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A Meta-Analysis of the Effects of Insects in Feed on Poultry Growth Performances

Fundamental and Applied Research for Animals and Health, University of Liège, 4000 Liège, Belgium
Author to whom correspondence should be addressed.
Animals 2019, 9(5), 201;
Received: 15 March 2019 / Revised: 18 April 2019 / Accepted: 24 April 2019 / Published: 28 April 2019
(This article belongs to the Special Issue Insects: Alternative Protein Source for Animal Feed)
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Simple Summary

Today, insects are receiving great attention as a potential source of poultry feed and the number of experiences is exploding. However, it is difficult to obtain an evidence-based view from this large volume of and large diversity of information. A meta-analysis is the best method to summarize the findings of all these studies. Thus, we searched all recent studies that explore the effects of insects in feed on the growth performances of poultry species. Results showed that insects in feed do not modify performances if they substitute less than 10% of conventional protein sources and are not grasshoppers.


We investigated and summarized results from studies evaluating the effects of feeding poultry with insects on their growth performances. After a systematic review of studies published since 2000, two independent reviewers assessed the eligibility of each one based on predefined inclusion criteria. We extracted information on the study design, insects, avian species, and growth performances, i.e., average daily gain, feed intake, and feed conversion ratio. Next, we estimated pooled differences between performances of poultry fed a diet with vs. without insects through random-effects meta-analysis models. Additionally, these models evaluated the effects of potential sources of heterogeneity across studies. Of the 75 studies reviewed, 41 met the inclusion criteria and included 174 trials. With respect to diets without insects, pooled differences in growth performances were statistically not different from the null, but heterogeneity was marked across studies. Average daily gain decreased with increasing inclusion rates of insects, going below the null for rates of 10% and more. Grasshoppers were negatively associated with the average daily gain and positively associated with feed intake. The country of publication was another source of heterogeneity across publications. Overall, our results show insects should substitute only partially conventional protein sources and not be grasshoppers to guarantee the appropriate growth of birds. View Full-Text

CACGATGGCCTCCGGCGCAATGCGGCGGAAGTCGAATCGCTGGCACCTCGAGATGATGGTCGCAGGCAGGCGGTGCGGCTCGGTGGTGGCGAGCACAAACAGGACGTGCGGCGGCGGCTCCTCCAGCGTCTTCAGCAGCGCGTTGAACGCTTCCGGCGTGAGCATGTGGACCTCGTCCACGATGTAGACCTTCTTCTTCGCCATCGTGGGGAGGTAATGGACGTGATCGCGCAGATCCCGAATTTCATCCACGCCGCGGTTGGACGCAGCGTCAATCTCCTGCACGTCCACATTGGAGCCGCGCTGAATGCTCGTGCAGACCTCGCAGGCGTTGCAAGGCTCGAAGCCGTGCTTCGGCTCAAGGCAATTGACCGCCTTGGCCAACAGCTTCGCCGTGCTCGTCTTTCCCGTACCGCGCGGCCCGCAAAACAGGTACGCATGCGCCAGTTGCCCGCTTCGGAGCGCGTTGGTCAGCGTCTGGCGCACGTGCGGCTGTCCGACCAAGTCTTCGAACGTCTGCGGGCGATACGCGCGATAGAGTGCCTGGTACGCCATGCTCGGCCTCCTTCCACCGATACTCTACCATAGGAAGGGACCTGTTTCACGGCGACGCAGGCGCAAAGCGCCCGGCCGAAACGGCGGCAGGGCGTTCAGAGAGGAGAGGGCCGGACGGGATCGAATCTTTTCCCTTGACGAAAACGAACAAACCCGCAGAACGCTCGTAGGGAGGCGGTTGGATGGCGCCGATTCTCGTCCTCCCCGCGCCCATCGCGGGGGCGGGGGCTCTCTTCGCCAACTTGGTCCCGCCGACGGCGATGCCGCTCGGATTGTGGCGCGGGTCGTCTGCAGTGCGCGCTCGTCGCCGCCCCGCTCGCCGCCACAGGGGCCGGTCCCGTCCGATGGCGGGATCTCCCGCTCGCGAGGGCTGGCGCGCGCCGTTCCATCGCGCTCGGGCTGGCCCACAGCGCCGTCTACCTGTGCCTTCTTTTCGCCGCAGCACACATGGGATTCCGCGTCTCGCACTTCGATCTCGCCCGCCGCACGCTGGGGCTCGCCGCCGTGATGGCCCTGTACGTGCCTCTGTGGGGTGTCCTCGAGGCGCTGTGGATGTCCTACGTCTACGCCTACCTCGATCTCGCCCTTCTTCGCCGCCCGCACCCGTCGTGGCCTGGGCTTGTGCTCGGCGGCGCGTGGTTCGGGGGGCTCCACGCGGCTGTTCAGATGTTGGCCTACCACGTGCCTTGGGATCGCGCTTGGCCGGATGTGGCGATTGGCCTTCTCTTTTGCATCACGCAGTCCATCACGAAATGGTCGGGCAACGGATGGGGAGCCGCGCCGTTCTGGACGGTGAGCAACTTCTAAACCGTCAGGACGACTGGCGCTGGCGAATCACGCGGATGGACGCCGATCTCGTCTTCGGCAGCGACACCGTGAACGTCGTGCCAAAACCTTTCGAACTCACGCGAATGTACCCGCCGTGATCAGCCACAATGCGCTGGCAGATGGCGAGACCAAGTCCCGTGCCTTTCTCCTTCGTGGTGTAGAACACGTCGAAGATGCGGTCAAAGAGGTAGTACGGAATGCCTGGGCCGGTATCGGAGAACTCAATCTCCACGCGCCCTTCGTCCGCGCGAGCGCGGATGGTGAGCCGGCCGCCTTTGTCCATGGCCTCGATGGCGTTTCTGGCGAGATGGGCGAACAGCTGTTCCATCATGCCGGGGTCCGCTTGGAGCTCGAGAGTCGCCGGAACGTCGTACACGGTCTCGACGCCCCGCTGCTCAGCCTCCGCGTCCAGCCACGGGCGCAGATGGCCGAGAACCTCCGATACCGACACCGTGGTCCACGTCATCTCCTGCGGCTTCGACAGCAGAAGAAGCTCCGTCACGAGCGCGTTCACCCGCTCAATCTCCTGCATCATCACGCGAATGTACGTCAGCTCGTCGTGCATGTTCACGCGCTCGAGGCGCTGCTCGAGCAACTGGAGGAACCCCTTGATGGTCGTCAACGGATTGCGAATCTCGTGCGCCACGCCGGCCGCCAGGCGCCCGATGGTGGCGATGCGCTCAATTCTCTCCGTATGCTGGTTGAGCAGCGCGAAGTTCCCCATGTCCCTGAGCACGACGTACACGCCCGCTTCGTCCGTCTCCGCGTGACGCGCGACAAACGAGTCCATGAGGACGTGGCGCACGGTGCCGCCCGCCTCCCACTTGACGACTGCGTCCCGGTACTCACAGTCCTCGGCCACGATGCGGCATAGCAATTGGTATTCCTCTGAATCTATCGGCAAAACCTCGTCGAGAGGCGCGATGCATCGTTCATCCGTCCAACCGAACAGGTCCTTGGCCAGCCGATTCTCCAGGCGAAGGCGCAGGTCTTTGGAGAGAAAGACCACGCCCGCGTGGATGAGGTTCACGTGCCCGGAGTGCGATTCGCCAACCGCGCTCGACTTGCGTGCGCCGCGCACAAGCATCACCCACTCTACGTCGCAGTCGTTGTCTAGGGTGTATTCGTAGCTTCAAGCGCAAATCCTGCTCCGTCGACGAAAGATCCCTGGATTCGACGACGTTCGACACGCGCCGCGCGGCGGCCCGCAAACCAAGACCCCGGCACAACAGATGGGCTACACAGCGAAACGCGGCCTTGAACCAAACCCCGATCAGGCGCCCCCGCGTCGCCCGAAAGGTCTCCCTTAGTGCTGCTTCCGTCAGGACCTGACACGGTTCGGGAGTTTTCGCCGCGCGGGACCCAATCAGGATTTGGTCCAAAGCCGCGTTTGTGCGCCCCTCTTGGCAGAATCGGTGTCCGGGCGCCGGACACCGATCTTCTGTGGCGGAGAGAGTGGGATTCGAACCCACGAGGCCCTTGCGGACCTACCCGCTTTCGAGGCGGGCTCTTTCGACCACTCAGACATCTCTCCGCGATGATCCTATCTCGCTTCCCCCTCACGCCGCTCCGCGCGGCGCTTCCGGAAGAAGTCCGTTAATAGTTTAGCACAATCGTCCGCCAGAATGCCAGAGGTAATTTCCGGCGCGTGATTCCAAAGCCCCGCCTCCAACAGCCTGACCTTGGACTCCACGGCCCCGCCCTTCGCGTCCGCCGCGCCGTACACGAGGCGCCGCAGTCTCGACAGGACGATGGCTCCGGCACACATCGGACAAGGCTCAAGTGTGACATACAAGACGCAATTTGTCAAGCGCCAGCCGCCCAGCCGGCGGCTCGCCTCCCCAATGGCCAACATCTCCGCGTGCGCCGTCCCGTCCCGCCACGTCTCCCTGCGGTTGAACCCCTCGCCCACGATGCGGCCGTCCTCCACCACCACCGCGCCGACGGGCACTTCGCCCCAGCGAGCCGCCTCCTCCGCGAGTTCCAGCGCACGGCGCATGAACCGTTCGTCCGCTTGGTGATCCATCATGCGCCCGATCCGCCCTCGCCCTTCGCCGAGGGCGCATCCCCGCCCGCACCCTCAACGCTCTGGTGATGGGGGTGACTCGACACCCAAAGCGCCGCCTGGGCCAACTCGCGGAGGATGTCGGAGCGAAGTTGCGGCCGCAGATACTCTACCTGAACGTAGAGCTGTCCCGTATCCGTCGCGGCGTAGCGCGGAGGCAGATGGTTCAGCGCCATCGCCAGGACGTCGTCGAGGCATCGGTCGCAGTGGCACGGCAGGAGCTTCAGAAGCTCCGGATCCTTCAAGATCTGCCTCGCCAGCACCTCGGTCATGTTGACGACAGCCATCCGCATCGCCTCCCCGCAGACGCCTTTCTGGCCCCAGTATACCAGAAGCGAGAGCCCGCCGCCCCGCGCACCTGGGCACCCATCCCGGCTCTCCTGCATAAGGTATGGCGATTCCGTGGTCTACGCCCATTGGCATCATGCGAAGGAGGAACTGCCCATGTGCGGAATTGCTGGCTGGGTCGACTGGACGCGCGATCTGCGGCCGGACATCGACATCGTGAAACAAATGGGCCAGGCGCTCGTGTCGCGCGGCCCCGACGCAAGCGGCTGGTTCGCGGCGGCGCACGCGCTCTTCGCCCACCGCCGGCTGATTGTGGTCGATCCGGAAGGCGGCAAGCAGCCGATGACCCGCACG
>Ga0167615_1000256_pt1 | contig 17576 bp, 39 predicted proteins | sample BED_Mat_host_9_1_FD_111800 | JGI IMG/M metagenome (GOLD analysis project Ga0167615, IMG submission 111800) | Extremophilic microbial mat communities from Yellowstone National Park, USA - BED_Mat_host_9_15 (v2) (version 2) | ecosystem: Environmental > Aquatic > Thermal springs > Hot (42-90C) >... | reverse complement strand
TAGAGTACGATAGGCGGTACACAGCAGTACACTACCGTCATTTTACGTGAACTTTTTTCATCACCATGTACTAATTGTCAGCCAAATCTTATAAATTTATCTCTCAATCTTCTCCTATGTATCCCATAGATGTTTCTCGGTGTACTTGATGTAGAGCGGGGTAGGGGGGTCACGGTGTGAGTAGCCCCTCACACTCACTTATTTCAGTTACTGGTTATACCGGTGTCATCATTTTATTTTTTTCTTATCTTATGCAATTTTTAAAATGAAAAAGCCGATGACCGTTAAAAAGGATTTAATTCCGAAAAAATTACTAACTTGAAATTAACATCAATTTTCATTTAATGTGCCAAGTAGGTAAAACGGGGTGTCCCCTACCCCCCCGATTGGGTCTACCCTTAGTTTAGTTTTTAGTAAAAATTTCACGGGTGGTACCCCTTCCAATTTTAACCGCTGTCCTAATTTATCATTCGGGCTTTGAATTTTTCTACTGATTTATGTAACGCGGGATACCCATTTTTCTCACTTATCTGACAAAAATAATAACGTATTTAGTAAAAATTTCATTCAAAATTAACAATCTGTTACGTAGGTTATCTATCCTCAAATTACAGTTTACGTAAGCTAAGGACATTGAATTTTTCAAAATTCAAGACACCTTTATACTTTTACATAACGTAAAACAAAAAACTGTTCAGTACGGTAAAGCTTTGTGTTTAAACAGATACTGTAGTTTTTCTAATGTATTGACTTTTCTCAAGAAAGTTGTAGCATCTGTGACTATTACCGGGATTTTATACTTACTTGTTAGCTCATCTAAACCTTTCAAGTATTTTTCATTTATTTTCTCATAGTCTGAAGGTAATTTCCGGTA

Keywords: insects in feed; alternative protein source; poultry growth; meta-analysis insects in feed; alternative protein source; poultry growth; meta-analysis

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This is an open access article distributed under the Creative Commons Attribution License which permits unrestricted use, distribution, and reproduction in any medium, provided the original work is properly cited (CC BY 4.0).

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Moula, N.; Detilleux, J. A Meta-Analysis of the Effects of Insects in Feed on Poultry Growth Performances. Animals 2019, 9, 201.

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